Furthermore, the reality is that troubles in the 2012 market have not originated from technological shortcomings. Rather, it has been the ability to manage costs for inputs like guar or to manage supply chain issues involving water and proppants.
While well stimulation firms touted technology as the key driver in the business in 2011, the financial story for the group in 2012 centered on issues such as guar beans and sand, the least high-tech elements in the business. The firms’ predictive abilities failed to anticipate the harvest shortfall in the guar bean crop in India that sent prices soaring during the first half of 2012 and which will continue to negatively impact margins for at least one of the big diversified well stimulation firms into 2013.
Guar Issue Subsiding
The crystal ball for guar remains a little hazy as well. Prices have come down from the peak in May 2012. The harvest season in India begins in November, and management at Halliburton estimated the 2012 crop will be 25% to 50% larger than the 2011 crop. That variance in expectation would make investors feel more comfortable if they were betting on horseshoes rather than oil services. For Halliburton, pushing the high-priced guar pig from mid-2012 through the corporate supply chain python gets company margins back above 20% in the first half of 2013.
Meanwhile, Halliburton plans to have four frac spreads retired by year-end.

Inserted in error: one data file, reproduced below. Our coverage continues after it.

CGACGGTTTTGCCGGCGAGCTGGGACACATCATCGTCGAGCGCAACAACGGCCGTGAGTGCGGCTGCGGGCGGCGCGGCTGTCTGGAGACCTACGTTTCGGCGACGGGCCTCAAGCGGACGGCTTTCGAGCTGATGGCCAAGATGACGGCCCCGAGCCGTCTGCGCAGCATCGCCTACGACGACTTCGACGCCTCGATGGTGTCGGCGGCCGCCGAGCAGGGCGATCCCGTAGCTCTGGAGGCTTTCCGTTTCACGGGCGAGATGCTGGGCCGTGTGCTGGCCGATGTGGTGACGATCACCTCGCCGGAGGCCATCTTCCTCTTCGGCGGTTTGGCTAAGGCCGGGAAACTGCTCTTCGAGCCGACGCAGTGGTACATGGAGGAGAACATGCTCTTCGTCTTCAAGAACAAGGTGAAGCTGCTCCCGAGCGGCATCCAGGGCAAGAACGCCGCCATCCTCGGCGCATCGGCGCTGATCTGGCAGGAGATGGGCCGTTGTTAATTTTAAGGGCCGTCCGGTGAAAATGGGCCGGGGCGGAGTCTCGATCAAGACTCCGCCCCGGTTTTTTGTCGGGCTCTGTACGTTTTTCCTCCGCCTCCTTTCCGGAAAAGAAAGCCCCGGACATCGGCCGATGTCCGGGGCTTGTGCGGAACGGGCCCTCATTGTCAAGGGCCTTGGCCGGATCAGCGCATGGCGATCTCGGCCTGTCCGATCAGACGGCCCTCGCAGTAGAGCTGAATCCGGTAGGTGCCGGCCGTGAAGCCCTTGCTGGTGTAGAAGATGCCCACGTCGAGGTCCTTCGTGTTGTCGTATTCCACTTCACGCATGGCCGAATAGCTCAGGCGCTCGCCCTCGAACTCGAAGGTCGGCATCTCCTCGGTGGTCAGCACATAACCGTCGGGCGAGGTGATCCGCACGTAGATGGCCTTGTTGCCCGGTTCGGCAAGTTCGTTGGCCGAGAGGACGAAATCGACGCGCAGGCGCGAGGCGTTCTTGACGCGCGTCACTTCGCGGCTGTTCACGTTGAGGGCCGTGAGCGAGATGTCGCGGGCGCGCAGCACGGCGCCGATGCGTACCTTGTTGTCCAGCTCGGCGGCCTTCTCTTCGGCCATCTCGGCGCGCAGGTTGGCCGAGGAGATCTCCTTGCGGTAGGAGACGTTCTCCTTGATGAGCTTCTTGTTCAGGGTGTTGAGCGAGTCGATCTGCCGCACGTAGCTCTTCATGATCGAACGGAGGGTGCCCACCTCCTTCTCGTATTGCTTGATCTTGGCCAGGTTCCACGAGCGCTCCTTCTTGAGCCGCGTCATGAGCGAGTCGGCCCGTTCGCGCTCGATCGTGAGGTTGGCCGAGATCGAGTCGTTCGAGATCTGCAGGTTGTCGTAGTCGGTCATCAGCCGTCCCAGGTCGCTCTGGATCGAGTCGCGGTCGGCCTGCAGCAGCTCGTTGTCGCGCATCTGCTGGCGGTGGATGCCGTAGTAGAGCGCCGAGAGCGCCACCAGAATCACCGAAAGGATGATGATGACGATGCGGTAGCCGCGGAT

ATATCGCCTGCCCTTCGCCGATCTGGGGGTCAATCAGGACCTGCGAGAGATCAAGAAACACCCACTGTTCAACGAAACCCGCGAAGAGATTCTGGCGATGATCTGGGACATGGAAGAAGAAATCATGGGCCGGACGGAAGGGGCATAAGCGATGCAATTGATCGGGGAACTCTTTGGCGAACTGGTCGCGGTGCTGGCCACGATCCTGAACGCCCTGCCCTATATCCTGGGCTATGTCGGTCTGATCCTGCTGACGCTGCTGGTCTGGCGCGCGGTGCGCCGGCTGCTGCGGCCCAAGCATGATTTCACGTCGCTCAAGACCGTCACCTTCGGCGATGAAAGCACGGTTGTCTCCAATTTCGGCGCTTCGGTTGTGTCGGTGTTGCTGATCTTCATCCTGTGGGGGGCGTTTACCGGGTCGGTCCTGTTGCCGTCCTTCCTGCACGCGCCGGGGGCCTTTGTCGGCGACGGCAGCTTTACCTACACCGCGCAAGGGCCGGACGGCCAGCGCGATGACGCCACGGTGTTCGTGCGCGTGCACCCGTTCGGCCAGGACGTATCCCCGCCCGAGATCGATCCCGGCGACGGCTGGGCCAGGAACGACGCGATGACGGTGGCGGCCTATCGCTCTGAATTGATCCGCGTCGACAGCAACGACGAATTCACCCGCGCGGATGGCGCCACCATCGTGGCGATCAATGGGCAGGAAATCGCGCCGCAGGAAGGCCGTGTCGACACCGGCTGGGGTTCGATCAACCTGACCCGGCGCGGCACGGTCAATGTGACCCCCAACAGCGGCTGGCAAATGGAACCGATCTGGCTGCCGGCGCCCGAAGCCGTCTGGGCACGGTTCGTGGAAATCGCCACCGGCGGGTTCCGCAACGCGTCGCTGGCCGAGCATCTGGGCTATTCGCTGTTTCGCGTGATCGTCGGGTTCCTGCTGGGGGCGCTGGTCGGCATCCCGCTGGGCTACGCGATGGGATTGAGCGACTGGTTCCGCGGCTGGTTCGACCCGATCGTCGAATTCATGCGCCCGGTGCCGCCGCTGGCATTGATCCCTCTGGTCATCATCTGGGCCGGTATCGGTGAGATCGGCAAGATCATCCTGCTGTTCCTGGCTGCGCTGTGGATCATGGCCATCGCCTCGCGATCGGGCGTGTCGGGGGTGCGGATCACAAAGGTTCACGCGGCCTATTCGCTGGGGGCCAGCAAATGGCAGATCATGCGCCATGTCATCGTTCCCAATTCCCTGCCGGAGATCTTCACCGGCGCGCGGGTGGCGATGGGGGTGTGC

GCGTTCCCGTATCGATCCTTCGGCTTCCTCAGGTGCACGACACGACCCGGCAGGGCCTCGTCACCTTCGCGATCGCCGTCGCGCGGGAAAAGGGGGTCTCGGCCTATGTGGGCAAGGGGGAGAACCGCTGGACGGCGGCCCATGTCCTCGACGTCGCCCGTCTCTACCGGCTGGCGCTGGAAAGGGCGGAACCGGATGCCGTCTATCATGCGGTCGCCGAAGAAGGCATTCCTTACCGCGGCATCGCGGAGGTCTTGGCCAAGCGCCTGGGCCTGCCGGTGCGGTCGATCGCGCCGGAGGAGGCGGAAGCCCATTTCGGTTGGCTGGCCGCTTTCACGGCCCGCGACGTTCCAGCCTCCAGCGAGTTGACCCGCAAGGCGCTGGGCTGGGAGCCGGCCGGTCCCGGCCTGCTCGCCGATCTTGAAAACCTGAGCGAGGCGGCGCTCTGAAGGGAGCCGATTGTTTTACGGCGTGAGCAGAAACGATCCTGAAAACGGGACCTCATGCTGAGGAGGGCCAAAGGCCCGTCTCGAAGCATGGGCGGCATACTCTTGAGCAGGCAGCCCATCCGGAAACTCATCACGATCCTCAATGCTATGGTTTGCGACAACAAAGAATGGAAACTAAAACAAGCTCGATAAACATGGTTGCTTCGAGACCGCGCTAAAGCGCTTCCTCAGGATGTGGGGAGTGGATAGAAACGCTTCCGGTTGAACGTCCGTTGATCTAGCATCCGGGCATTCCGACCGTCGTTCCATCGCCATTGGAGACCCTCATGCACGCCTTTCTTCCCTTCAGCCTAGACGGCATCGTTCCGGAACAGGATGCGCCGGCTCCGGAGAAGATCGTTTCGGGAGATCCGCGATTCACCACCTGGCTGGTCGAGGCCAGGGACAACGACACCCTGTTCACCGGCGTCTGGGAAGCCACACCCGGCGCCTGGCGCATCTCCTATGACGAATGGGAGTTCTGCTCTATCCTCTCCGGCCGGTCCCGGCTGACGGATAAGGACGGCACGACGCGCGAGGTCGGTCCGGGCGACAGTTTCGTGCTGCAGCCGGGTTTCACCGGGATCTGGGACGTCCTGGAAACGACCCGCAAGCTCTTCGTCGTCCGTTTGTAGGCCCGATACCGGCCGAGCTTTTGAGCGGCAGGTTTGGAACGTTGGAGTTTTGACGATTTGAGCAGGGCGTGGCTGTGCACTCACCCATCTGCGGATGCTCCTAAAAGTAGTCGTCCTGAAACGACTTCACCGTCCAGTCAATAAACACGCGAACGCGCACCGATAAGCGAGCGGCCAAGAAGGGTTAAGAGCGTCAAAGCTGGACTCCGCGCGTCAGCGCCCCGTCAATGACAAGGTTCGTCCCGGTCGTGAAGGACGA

Schlumberger is focusing on minimum effective margins, which is a combination of bid price multiplied by utilization. Once the effective margin drops below a certain level, the company lays down crews and Schlumberger has been releasing crews over the last two quarters to protect margin.
Schlumberger’s Kibsgaard described the North American well stimulation market as a commodity business, noting margins have fallen from 30% at peak to the low single digits currently. Normalized margins, according to Kibsgaard, are somewhere in the middle, or sub-20%.
The pressure pumpers remain resolute that the well stimulation business is at or near its trough phase. Improvement in 2013 operator spending, coupled with an expected rebound in natural gas, means a bright future in the second half of 2013. In the meantime, the big boys are going to do something that seems impossible at first glance, and that is shore up their margins by idling equipment and crews, something that has not previously worked in the domestic oil services market — just ask the large publicly held land drillers.